Garret Jon Groenveld's Missives
Missives is principally about the friendship and the sexuality of the two lead characters. They live only two doors down from each other in an apartment building, but never see each other; they merely slip notes under each other's door about their lives and a strong friendship grows.
Ben (Kevin Crook) is a flaming young bar queen who has a new sexual partner each night but fails to connect for any kind of romance. He gives them a phony name and tells them to leave the apartment after sex. He relates through letters to Lia (Dawn-Elin Fraser) that he had a loveless childhood since his mother loved soap opera families more than her own son. Ben and Lia discover through their writings that they love the soap opera "Through the Hour Glass." You begin to see that both are very lonely people seeking something substantial in life.
Lia is an African American woman involved with a married man when the play opens. That relationship ends and Lia finally finds a good man to marry. She moves away from the building but continues to write to Ben since their friendship has become paramount in their lives.
Ben also finds romance when Steven (Ross Paquale) moves into his apartment. However, Steven has an advanced case of AIDS and soon the relationship ends. Depression sets in for Ben. Suddenly all communication from Ben stops and Lia becomes very concerned. The drama becomes a suspense mystery with a crazed creepy individual named Freddie (Andrew Calabrese) becoming involved in this triangle. I won't go any further into the plot.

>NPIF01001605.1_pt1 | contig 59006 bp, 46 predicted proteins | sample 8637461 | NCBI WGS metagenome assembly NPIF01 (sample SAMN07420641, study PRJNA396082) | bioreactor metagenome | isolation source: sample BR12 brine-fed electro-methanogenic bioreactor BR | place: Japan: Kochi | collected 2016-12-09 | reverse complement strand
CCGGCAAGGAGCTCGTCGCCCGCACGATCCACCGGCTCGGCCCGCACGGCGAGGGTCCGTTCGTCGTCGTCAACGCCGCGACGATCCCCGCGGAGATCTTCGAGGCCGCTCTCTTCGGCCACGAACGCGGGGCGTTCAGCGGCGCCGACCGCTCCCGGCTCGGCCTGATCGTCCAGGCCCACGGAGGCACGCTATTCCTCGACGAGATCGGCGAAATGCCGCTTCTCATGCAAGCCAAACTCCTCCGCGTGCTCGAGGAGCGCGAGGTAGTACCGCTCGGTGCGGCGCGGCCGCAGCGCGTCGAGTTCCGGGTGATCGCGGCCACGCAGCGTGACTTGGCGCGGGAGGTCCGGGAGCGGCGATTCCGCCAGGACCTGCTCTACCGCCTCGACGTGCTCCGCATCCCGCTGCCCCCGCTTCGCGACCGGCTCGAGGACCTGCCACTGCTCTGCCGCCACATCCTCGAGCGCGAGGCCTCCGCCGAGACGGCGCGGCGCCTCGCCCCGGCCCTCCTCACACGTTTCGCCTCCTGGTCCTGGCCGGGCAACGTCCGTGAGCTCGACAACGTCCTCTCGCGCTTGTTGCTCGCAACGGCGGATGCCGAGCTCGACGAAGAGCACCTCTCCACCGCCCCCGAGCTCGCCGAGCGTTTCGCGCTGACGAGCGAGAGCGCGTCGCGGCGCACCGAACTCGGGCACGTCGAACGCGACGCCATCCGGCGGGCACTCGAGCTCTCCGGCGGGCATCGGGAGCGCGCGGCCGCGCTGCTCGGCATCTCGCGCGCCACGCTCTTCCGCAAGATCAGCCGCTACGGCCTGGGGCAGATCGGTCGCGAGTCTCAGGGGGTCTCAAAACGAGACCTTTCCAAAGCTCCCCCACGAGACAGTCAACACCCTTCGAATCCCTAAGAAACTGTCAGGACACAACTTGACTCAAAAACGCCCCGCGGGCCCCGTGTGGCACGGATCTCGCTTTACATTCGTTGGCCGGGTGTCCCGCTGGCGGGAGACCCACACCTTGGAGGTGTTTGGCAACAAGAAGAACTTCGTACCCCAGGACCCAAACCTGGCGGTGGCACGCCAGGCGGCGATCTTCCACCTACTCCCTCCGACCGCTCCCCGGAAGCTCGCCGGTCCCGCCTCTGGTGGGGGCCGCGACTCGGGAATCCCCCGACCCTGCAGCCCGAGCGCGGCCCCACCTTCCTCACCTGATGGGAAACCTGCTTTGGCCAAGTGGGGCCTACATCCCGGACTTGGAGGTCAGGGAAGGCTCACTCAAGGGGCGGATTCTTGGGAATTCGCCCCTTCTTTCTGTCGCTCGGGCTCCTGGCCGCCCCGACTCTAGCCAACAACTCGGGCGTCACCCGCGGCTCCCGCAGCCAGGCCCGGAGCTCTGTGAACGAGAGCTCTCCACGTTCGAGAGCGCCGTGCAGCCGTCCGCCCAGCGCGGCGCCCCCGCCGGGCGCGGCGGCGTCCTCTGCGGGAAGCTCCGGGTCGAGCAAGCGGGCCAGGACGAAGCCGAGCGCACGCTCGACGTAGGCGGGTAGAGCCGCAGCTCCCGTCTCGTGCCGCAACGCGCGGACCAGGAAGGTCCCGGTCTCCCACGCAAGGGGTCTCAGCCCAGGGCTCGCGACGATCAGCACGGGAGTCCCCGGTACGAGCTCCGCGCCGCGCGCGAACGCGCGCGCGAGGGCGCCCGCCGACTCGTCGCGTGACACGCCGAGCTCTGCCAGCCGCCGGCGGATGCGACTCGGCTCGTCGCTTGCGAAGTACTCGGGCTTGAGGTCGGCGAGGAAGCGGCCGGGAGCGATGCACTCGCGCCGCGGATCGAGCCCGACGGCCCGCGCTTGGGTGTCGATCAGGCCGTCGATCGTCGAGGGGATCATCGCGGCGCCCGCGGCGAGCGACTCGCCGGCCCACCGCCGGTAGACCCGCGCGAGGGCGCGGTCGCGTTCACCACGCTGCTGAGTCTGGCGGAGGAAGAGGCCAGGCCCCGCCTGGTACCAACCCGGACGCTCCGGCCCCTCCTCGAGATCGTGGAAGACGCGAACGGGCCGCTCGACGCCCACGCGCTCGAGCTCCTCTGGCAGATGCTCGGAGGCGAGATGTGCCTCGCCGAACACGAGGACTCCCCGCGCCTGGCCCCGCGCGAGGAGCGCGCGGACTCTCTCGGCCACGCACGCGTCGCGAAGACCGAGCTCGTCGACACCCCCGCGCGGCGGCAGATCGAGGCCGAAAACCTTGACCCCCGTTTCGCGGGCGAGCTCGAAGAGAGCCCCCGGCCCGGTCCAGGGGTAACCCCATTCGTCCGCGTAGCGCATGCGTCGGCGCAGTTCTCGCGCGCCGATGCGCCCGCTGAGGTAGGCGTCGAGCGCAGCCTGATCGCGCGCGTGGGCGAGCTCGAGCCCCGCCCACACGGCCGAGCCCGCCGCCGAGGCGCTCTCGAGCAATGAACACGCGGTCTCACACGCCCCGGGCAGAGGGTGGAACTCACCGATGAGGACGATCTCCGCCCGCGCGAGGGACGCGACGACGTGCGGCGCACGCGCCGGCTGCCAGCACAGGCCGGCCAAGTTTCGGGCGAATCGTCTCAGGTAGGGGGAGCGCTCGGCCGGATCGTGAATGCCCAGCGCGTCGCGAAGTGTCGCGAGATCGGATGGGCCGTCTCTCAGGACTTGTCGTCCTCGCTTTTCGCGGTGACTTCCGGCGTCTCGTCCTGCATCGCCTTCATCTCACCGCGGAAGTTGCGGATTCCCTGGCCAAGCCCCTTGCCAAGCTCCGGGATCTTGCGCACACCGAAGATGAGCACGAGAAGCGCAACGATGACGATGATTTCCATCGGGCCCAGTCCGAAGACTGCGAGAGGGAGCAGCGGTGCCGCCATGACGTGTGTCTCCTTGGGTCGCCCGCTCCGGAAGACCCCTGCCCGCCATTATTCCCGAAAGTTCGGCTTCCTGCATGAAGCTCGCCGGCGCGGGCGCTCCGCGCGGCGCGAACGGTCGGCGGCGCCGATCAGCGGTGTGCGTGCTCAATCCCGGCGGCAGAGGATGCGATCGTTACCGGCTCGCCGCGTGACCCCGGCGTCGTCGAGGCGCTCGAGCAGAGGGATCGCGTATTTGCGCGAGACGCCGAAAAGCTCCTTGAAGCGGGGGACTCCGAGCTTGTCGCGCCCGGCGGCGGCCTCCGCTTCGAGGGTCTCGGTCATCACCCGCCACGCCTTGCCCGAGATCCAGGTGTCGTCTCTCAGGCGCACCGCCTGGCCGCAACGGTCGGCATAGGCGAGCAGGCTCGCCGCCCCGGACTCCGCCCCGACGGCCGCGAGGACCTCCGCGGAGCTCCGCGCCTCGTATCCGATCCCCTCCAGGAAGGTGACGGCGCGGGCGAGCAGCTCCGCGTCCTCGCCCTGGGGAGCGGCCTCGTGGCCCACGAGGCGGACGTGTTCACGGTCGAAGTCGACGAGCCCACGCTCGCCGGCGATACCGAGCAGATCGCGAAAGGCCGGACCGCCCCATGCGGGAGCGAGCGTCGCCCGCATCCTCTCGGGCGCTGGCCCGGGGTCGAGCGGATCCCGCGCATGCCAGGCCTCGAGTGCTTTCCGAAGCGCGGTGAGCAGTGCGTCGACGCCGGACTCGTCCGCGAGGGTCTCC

Playwright Groenveld puts humor into the two-hour production through some hilarious spoofs of a soap opera which was the worst show on TV. Trixie (Alexander Creighton) comes in as a fantasy figure dressed in a slinky red form-fitting gown looking like Raquel Welch to dispense some soap opera words of wisdom. The playwright's dialogue for Trixie is right on the mark when it comes to those daytime programs.
Ken Crook (recent graduate of the A.C.T. MFA program and played one of the leads in Lillies) plays Ben as a contradictory gay male. He is excellent in the role. Dawn-Elin Fraser (Five Flights) is marvelous as Lia. She runs a gamut of emotions in this production, although she sometimes shouts too much for the small theatre. Andrew Calabrese (The Legend of Shirley Mental, Night of the Living Drag Queens) is properly disturbing in the role of Freddie, a neurotically passionate individual. Ross Paquale (An Albee/Pinter Duet) underplays his role as Ben's lover Steven. Alexandra Creighton (Adventures of Nicholas Nickleby at Cal Shakes) is not only sexy but her acting is straight out of a CBS daytime drama. She does a great put down of these daytime shows.
Erik Flatmo has designed an excellent dramatic set, which consists of a long blue wall with four matching apartment doors. The actors enter through these doors at various times. There are a minimum of props, including missives strewn about the stage floor. Director Tracy Ward obtains strong performances from all of the actors and creates an atmosphere of suspense in the second act.
Missives runs through November 26th at the Theatre Rhinoceros, Mainstage Theatre, 2926 16th (Mission/South Van Ness), San Francisco. For tickets please call 415-861-5079 or visit www.therhino.org.